Diary of a New Food Truck Owner is an ongoing series where we talk with Meg Hilgartner, co-owner (with Siri Skelton) of a fledgling San Francisco mobile soft-serve ice cream business called Twirl and Dip. In this installment, Meg and Siri wrangle with the Health Department, learn how to make window screens, and explain how easily they could become the scourge of a new neighborhood. Read all the installments.

So much stuff has happened since the last time we talked, I don’t even know where to start. Let’s see. We’ve been making fruitsicles, which are truly, truly fantastic. We make them out of really ripe fruit we get at the farmers’ market. We did a strawberry with a little slice of berry tossed in sugar frozen in the middle. And something I got a little creative with and called summer salad. It was blueberries, cantaloupe, and sweet corn. It sounds gross but It. Was. Delicious. The corn was raw and puréed, and gave a little toothsomeness to the popsicle, and they were sweet, and a really beautiful purply-blue color. We did three different kinds of peach ‘sicles: peach with riesling, peach with brown sugar, and peach with a little blueberry frozen in the middle.

We submitted a proposal to the San Francisco Parks and Recreation Department to sell on city property. It was 36 pages long! We had to describe the business, and we had to say how we’d benefit park and rec, and how we were going to promote the city’s culture of interesting artisanal food, blah blah blah.

We also had to make a financial proposal, because the city charges you $1,000 in rent, and if you don’t think you can pay that you propose a lower rate, and if you think you might make more you have to propose an “if we make a lot of money” rate. My proposal is that if we made over X amount, we’ll pay the city a flat 9.5 percent of what we make.

The rent sounds low, particularly considering we’d thought about going up to $5000 for a storefront, but you have to pay for kitchen space, you have to pay for gas, you have to pay for parking. Yeah, we’ve decided if we end up operating in San Francisco we’ve got to have a space here. If we parked in the East Bay and drove over and back every day, you know, bridge tolls would make it so expensive that we might as well have rented that storefront.

We’re cutting it close any way you look at it. We had a discouraging conversation with the Seoul on Wheels lady recently. She has been up for three years, and she was finally starting to make money, this was the first month she was going to do more than break even. And then her fire extinguisher system went off, so she has to pay to have it re-set. There goes the money she was going to make that month!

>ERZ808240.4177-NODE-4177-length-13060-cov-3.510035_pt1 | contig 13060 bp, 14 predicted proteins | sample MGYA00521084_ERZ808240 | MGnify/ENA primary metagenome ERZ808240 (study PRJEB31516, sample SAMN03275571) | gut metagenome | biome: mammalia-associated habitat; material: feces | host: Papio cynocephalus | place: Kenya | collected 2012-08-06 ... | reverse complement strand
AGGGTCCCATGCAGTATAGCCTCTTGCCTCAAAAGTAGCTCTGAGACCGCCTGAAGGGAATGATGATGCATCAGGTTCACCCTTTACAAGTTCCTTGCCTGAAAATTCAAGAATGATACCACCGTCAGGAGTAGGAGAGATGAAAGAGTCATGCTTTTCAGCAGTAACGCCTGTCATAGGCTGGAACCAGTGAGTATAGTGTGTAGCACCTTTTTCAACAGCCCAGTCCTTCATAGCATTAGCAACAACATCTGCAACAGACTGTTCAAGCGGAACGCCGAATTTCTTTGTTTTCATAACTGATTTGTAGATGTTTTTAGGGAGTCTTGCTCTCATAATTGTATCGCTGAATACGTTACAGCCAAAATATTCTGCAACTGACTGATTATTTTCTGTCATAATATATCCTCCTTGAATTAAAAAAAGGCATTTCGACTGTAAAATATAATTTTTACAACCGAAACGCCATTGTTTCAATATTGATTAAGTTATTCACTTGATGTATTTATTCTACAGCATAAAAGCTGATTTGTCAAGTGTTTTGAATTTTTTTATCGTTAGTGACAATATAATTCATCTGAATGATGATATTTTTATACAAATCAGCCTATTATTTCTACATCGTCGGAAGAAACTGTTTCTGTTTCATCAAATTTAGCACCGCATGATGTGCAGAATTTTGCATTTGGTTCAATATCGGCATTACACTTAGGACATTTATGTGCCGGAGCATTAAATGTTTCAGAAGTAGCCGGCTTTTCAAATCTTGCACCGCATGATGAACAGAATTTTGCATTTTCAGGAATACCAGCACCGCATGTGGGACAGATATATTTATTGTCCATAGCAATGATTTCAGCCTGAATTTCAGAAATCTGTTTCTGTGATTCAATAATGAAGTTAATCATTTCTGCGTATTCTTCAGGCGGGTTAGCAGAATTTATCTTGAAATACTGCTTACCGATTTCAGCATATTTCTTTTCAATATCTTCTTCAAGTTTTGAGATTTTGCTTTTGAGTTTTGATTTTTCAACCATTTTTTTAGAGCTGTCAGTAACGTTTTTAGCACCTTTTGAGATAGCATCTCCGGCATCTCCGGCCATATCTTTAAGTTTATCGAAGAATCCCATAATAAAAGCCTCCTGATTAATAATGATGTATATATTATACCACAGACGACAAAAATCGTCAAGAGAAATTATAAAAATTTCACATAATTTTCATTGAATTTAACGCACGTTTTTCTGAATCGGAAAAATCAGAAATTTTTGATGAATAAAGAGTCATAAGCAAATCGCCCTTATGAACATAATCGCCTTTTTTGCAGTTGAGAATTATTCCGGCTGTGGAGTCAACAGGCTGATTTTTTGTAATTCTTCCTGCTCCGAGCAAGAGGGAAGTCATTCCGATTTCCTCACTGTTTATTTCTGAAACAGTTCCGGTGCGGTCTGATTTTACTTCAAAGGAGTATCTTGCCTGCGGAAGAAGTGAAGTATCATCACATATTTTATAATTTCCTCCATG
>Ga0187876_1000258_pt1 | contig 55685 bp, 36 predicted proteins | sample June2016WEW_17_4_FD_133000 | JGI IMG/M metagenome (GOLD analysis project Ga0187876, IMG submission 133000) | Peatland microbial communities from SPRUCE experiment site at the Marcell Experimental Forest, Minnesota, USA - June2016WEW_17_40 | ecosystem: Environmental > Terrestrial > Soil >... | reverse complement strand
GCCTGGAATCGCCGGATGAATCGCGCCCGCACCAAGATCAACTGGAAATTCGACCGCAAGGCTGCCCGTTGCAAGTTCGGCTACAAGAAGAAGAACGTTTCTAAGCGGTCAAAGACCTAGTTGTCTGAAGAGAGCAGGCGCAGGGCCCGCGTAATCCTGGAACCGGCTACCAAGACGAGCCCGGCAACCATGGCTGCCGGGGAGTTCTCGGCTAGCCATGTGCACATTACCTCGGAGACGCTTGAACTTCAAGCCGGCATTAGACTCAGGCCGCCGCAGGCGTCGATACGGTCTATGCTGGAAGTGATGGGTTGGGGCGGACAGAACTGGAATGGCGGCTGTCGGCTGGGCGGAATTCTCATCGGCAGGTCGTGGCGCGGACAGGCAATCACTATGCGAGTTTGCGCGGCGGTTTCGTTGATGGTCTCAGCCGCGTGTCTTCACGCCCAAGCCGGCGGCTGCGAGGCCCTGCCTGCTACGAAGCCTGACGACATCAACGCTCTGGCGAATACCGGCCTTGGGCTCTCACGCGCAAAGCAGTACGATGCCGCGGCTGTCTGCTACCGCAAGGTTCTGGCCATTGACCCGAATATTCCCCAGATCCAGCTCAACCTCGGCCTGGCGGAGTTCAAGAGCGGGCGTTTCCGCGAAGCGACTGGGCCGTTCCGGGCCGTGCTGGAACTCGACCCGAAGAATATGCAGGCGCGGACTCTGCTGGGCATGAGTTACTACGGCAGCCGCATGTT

Anyway, we haven’t heard back from the city yet. I sent the proposal and heard nothing, and then I emailed the guy again, and got an “out of the office until July 12” message. We don’t know when the meetings are, we don’t even know if they’ve looked at our proposal! If they accept our proposal, we’ve asked for a couple of spots in San Francisco, at Justin Herman Plaza and Ocean Beach. One positive thing about hooking up with the city is they’re cool with us having two spaces for one rent. So if it’s fogged in at the beach we can be at Justin Herman. We can go with the weather.

Our generator is noisy. We’re going to run it on biodiesel, but we need to be in a place where there’s ambient noise to cover ours. We’re not like a nice quiet taco truck that cooks on propane. We have a refrigerator, a freezer, two big ice cream machines, a milkshake machine, lights. We need power! We should not be in the park right by a quiet picnic spot.

I happened to read something online about the vegan taco truck in Dolores Park. It was a really sad story: the guy tricked out his truck with solar panels to run his machines but then the spot the city gave him to park in was shady! So he started running a generator all day long, and now his neighbors hate him. They hate, hate, hate him. I don’t want to be that guy.

What else? Oh we heard back from the health department. Oh, did we ever. The cart would be approved, provided we paid a $439 fee, but the truck, no go. Our sinks were too small and our windows were too large. Panic! Panic!

But here’s what we did. I wrote the health department lady a letter, and I took a picture of our sinks with a milkshake cup in it, lying down with plenty of room to be submerged. She was very prompt! She got back to us the very next day and said it was fine. Phew. The windows we can fix by adding screens and sealing a little stopper in the window so you can’t open it further than the code says.

I tell you, the one thing I’ve learned more than anything else is that as a business owner, you just have to plow through the problems. You just have to keep going, not let problems stop you. You have to plug away. You have to be the person who perseveres.

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